These murders took place right outside of Union Station in Kansas City and came to be known as the Kansas City Massacre. Prior to this event, federal agents were unarmed. As happens so often after many such tragic events, legislators stampede into making laws that are sometimes not well thought out. In this case they decided to pass a law authorizing federal agents to carry arms, and, in the process, made J. Edgar Hoover, who then commanded a national police force of armed agents, the most powerful man in the country.
With virtually no evidence on hand, the feds put it out that Floyd and Richetti were behind the Kansas City Massacre. By the time this announcement came out, the two were shacked up in Buffalo, NY with a couple of molls. When they got wind that they were the suspects, they grabbed their girls and took off for Oklahoma. On the way their car broke down in Ohio. While there, local lawmen captured Richetti, but Floyd escaped only to be gunned down a couple of days later.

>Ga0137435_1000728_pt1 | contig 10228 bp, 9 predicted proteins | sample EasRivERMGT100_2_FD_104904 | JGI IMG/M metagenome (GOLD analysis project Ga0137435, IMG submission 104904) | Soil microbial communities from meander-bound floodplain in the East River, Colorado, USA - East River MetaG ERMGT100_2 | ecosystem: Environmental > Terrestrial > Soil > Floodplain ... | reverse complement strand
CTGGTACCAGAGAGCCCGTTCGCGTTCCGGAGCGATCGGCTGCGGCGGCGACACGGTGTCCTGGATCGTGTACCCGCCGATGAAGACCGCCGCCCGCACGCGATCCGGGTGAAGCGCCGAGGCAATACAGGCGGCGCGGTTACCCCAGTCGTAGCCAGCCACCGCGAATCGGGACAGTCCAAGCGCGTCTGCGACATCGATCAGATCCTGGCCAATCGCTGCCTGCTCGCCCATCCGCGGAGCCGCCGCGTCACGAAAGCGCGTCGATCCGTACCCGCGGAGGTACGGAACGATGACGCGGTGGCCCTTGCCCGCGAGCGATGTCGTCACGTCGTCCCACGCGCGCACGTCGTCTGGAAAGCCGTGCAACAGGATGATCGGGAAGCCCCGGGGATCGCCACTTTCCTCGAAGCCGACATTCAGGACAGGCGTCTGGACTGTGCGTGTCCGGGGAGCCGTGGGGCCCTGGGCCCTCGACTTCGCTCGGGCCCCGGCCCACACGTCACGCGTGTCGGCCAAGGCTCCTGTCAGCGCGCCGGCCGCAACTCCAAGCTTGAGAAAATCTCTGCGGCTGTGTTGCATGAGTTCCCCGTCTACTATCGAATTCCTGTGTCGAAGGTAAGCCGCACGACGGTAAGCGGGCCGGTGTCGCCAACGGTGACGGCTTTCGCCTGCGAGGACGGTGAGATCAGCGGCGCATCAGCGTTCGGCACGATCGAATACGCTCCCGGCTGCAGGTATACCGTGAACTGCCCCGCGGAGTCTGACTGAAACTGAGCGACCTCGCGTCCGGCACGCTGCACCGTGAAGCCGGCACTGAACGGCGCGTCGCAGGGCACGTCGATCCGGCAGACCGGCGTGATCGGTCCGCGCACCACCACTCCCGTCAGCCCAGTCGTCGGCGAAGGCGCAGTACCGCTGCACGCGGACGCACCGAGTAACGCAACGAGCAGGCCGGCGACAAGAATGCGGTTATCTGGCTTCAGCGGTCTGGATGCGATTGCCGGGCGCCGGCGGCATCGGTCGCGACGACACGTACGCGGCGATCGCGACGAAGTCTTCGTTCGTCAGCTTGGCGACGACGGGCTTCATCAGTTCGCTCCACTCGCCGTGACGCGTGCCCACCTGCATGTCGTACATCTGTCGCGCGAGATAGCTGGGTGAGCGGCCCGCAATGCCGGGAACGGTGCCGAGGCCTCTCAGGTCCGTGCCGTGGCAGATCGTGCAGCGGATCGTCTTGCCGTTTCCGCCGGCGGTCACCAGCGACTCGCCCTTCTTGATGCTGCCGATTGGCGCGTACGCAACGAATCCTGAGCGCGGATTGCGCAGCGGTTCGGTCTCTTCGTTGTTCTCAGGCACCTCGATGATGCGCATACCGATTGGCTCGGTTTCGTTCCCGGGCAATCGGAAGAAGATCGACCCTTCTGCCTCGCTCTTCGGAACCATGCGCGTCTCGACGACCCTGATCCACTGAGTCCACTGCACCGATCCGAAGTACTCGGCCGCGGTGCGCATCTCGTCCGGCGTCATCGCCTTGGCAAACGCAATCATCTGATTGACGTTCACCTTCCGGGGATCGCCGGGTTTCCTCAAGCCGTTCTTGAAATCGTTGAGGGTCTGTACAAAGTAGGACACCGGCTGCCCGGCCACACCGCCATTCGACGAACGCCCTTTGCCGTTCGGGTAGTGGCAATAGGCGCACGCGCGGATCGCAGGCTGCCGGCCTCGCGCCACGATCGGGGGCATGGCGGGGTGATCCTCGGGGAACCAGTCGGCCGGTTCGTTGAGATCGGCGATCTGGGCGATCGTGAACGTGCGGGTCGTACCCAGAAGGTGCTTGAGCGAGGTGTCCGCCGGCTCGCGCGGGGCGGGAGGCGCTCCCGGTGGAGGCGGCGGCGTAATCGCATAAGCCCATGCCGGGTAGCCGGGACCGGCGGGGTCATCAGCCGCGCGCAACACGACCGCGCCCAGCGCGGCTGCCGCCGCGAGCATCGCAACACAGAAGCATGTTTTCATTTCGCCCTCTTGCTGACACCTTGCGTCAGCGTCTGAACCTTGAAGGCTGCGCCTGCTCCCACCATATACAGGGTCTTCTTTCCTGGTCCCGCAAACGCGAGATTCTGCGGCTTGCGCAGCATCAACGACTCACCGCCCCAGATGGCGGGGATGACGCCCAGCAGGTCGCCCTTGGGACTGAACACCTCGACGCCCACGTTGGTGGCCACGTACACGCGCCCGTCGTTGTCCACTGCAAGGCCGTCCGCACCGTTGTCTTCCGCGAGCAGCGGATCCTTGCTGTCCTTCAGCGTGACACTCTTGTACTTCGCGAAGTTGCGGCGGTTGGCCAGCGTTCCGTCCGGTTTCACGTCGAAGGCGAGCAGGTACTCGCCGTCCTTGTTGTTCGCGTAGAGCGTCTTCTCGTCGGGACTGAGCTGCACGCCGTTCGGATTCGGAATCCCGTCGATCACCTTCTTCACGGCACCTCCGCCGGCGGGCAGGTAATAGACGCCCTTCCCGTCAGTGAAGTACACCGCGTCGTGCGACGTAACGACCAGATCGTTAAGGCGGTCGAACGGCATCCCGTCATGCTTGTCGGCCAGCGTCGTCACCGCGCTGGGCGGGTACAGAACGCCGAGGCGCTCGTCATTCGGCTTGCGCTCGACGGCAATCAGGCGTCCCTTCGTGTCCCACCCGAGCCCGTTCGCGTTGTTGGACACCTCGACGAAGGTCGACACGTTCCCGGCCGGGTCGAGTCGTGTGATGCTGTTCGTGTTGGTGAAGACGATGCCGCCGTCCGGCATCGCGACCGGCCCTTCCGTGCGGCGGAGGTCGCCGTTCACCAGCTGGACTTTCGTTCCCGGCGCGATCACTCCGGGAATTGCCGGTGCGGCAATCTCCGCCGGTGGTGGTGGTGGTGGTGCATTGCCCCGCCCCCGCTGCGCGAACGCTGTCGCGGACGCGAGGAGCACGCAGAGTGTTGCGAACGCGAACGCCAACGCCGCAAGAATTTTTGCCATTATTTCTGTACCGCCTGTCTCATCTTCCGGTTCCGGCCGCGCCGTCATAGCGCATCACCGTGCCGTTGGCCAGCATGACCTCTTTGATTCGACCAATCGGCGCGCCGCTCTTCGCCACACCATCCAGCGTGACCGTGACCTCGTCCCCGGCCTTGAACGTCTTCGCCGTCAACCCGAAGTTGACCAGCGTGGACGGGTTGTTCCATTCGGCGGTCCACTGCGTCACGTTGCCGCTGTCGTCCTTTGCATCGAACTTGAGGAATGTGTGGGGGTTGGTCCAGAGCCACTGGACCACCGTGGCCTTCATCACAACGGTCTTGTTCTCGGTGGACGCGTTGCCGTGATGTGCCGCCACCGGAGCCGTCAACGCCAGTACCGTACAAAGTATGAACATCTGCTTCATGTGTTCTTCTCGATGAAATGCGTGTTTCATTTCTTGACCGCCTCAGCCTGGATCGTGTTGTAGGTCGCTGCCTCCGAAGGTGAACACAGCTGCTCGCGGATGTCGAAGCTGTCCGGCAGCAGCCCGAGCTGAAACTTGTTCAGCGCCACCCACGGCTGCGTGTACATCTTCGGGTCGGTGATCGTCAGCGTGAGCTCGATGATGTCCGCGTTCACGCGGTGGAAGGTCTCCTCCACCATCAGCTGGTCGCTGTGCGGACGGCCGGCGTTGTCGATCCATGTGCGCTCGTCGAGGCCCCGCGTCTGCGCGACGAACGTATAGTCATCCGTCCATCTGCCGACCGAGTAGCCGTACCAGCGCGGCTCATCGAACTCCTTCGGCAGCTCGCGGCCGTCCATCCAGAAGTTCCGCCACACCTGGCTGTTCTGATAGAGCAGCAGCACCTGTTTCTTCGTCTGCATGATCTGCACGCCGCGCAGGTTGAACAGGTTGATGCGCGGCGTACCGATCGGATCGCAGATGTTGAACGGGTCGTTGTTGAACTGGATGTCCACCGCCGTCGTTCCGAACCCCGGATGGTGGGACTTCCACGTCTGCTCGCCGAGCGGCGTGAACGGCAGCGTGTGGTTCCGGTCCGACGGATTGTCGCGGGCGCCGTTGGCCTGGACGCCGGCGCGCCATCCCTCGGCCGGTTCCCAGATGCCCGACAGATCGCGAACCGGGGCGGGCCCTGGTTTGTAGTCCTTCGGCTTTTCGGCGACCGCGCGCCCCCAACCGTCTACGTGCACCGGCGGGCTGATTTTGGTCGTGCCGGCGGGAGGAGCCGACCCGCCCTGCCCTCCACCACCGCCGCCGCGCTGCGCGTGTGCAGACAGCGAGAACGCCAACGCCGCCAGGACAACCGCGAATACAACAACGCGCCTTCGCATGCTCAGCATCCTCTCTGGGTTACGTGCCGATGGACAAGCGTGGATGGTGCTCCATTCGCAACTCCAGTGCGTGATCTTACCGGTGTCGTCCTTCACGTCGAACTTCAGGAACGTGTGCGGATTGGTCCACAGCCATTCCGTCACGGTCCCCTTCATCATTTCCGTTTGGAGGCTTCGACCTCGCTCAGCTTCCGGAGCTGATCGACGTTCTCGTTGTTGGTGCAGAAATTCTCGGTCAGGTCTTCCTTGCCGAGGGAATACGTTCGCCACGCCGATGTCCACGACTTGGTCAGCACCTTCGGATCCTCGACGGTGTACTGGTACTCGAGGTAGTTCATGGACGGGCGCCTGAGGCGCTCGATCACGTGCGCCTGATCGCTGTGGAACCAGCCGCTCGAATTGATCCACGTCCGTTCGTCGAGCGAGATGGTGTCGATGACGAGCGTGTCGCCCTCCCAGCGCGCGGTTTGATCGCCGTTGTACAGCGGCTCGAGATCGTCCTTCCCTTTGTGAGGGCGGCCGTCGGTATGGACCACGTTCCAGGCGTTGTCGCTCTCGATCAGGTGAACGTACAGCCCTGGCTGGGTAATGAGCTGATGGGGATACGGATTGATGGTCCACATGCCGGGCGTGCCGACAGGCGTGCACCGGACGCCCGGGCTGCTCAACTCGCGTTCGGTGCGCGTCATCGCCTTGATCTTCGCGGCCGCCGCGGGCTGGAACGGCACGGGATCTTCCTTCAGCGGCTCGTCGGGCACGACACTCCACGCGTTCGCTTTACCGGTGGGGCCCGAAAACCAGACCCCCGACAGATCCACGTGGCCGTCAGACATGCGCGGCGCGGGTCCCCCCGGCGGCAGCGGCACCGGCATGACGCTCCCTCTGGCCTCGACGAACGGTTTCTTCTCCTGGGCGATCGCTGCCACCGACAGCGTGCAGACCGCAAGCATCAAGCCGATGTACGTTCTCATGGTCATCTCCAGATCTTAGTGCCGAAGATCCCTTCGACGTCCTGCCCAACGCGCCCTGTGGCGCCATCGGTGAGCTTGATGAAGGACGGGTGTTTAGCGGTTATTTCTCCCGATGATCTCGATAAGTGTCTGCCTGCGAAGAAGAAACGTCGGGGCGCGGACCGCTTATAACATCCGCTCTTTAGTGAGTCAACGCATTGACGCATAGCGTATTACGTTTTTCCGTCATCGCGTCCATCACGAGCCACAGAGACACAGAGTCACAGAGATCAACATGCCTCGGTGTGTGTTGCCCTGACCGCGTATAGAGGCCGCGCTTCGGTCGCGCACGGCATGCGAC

Richetti was convicted of aiding and abetting an escape and was sentenced to two years in the federal pen. But, more seriously, he was also convicted of murder by the State of Missouri for his alleged part in the Kansas City Massacre. Although there was virtually no evidence linking either Floyd or Richetti to the event, Richetti was sentenced to the gallows. Instead of hanging, however, he got the dubious honor of becoming the first person to be executed in the new gas chamber at the Missouri State Penitentiary. After he was gassed, his body was sent to his brother in Bolivar and Richetti was finally laid to rest in a cemetery in Bolivar. During the viewing at the Boliver funeral home, my dad was one of the many people who lined up to see Richetti.